Immediately upon scenting his approach,
tbe birds begin to screech, and their in
cisure is a confused mass ot flapping wings
and gaping beaks.
The rats are thrown in alive one by one,
and with lightning qnickness a sharp
hooked beak buries itself in the rodent's
flesh as soon as his body touches the ground.
The big ones get tbe choice, and feast in
peace until (he smaller hawks get their eyes
on the prey. Then, with a swoop, they
snatch the morsel from tbe larger birds, and
an interesting struggle ensues between
agility and strength. "When several rats
are thus being contested for the conflict is
bloody, and, as Keeper Byrne puts it, there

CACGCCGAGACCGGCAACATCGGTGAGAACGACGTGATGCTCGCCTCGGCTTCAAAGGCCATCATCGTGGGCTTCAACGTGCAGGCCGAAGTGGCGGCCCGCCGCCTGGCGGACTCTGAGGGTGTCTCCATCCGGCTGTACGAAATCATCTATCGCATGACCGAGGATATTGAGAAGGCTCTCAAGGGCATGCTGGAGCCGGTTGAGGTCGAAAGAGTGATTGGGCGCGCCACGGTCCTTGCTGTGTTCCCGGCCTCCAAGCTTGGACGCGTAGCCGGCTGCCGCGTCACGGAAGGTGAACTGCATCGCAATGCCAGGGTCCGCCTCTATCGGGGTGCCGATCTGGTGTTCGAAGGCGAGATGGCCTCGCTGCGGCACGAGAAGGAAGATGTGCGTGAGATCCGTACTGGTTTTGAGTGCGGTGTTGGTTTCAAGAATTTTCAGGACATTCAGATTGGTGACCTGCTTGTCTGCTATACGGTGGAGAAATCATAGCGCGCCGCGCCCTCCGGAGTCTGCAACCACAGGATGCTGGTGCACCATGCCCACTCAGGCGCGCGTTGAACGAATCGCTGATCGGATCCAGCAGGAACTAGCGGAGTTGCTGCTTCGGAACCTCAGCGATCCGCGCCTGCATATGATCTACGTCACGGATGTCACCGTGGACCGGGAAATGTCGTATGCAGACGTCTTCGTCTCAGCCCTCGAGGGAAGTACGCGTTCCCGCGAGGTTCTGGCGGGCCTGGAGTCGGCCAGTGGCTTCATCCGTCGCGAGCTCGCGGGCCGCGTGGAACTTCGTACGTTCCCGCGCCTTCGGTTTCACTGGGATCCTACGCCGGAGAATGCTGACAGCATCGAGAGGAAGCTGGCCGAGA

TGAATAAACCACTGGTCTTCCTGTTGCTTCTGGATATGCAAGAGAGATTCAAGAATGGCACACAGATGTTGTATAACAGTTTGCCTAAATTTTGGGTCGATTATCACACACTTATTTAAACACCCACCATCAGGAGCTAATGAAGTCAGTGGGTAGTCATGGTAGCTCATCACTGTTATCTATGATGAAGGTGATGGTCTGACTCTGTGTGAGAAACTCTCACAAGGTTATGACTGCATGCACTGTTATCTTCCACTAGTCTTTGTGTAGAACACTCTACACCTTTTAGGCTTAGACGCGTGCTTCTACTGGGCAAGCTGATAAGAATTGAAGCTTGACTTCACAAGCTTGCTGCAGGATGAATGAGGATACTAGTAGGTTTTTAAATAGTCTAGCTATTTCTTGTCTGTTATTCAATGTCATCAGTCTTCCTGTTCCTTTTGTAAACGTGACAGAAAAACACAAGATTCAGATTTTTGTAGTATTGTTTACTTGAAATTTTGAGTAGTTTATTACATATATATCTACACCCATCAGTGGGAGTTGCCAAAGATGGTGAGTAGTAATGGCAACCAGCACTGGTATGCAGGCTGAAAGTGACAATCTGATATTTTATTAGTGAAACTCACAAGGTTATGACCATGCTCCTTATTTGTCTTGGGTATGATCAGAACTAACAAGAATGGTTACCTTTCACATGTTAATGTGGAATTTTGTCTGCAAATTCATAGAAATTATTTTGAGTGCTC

are enongh flying feathers to start a feather
foundry. A reporter witnessed such a scene
last Sunday, and it took the 50 birds about
20 minutes to fight over and dispose of a
bushel of white rats.
AN OLD-TIME TEICK.
Beating Poller With Pigeons How a Player
Made a Fortune.
In the old days before the telegraph a
man in Greenbush, K. Y., who was infatu
ated with lottery polioy as it was then
plaved, hit on a plan of "beating the game."
Tbe returns of drawiugs were then received
in Kew York some hours in advance of the
Albany agent's receipt of them, and it oc
curred to him to try heading off the mail
with carrier pigeons. So very secretly he
secured a couple of pair of homers, and
when the time for the next drawing ap
proached shipped them to Kew York. A
relative in Kew York secured the drawing
as it arrived, and fastening a slip contain
ing it properly secured about each pigeon's
neck, let them loose. They arrived in
Albany far in advance of the mail, and the